Everyone, including Satan, is invited to fall in line.  We are called upon to get behind Jesus as he leads us into the world to spread the kingdom of heaven, the unfailing and inescapable love of God. It is not an easy calling, it is not always pleasant, it often seems unrewarding and unreasonable, but it is where Christ has called us to be.  Will we get behind Jesus and follow him into the midst of the world’s suffering peoples; abandoning our lives into the grip of God’s love?

Amen and amen.

 

Amen and amen.

Year A: The Tenth Sunday after Pentecost (August 17, 2014)

Click here for today’s texts
The Lectionary Lab Live podcast will return in September!

Teaching the Text
by the Rev. Dr. John Fairless

Genesis 45:1-15
It’s an ongoing theological dilemma, of sorts; just how much “blame” or “credit” should we assign to God for the stuff that happens in our lives?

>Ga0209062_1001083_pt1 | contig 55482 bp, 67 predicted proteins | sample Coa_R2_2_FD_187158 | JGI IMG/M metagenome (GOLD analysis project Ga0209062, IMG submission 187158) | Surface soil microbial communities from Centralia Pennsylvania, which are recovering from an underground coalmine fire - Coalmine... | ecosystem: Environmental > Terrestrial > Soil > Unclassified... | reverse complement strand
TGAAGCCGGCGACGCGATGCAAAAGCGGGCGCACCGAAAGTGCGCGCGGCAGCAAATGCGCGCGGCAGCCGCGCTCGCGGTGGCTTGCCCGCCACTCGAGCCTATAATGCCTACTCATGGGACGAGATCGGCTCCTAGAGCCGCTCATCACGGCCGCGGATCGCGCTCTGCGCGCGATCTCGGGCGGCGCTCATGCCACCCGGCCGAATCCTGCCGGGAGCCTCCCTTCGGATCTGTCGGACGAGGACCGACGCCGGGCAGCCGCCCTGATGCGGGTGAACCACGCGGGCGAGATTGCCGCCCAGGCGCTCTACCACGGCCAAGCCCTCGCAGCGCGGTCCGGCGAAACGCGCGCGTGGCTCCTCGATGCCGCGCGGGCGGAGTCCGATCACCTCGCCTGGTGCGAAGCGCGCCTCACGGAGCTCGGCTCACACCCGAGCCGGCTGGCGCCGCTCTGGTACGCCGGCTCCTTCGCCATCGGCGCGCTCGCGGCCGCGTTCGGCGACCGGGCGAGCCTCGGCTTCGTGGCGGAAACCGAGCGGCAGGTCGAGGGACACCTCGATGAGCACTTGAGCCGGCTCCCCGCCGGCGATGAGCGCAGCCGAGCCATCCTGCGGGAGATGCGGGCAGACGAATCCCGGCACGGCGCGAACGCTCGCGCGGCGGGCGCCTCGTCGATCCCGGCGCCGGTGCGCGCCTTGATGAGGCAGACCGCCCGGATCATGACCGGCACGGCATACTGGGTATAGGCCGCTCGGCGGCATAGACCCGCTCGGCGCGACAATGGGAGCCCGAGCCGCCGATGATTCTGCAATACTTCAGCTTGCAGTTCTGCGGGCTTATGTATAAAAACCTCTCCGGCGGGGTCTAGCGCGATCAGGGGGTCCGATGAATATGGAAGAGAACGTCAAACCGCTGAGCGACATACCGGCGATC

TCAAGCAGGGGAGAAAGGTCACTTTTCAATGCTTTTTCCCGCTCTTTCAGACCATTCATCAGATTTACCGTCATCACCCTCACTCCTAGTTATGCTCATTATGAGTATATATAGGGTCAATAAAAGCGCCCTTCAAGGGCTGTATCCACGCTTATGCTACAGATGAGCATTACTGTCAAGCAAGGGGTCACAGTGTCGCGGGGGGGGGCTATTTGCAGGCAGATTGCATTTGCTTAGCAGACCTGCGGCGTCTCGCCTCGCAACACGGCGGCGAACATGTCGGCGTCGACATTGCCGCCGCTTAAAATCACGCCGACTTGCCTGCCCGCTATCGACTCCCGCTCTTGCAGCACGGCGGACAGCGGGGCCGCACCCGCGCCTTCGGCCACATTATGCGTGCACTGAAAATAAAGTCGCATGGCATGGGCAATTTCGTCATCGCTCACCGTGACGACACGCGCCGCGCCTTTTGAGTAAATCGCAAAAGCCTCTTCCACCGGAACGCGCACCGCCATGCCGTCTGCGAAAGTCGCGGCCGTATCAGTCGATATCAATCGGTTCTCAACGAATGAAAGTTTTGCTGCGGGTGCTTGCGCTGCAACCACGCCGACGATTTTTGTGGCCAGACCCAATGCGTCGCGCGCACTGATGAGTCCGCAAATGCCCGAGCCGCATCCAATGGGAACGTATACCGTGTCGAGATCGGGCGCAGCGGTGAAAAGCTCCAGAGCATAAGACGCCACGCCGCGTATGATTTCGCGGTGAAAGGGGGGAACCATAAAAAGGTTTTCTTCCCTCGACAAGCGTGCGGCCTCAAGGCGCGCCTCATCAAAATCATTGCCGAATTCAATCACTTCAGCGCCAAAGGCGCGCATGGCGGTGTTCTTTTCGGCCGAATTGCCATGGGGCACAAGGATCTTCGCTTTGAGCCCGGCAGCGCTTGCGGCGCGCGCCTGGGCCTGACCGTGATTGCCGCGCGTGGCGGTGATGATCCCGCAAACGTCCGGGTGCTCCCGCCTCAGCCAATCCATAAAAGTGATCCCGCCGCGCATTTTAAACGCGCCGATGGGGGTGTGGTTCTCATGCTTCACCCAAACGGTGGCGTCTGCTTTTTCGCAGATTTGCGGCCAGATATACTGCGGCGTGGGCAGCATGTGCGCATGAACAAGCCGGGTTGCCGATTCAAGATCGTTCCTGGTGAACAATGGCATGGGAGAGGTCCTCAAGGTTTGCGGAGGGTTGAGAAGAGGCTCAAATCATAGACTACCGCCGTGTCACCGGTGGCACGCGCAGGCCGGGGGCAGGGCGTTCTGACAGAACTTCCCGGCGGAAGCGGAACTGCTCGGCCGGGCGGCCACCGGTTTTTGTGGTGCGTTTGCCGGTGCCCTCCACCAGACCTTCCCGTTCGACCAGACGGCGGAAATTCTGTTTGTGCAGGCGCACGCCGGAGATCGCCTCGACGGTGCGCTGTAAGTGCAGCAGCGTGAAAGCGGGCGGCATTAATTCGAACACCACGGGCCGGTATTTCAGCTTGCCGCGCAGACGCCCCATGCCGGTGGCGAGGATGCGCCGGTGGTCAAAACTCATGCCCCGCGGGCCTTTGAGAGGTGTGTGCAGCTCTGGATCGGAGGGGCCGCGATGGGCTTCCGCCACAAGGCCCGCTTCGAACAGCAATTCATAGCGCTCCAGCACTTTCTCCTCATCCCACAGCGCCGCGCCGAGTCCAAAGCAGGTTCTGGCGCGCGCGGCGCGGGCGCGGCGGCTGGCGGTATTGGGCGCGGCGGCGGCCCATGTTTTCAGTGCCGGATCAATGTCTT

In a strictly predestinarian manner of speaking, there are some who say that “everything that happens is for a purpose — it’s the will of God.” This leads to some pretty twisty interpretations of God and God’s will in the case of, say, a baby born addicted to crack thanks to her mother’s poor choices.

On the other hand, there are some who say that “God gives us free choice and has nothing to do with the consequences we bring on ourselves.” This makes God the ultimate absentee landlord, with very little influence over the created order.

Joseph certainly makes an intriguing case for some level of involvement by God in the affairs of his life; he maintains that God was at work in the long-ago choice by his brothers to rid themselves of the pesky, arrogant dreamer by selling him into slavery. “God sent me before you to preserve life.” Not only his own life, we might add, nor simply the lives of his family members…but the lives of countless thousands (or perhaps millions) by his influence over Pharaoh and the affairs of Egyptian government.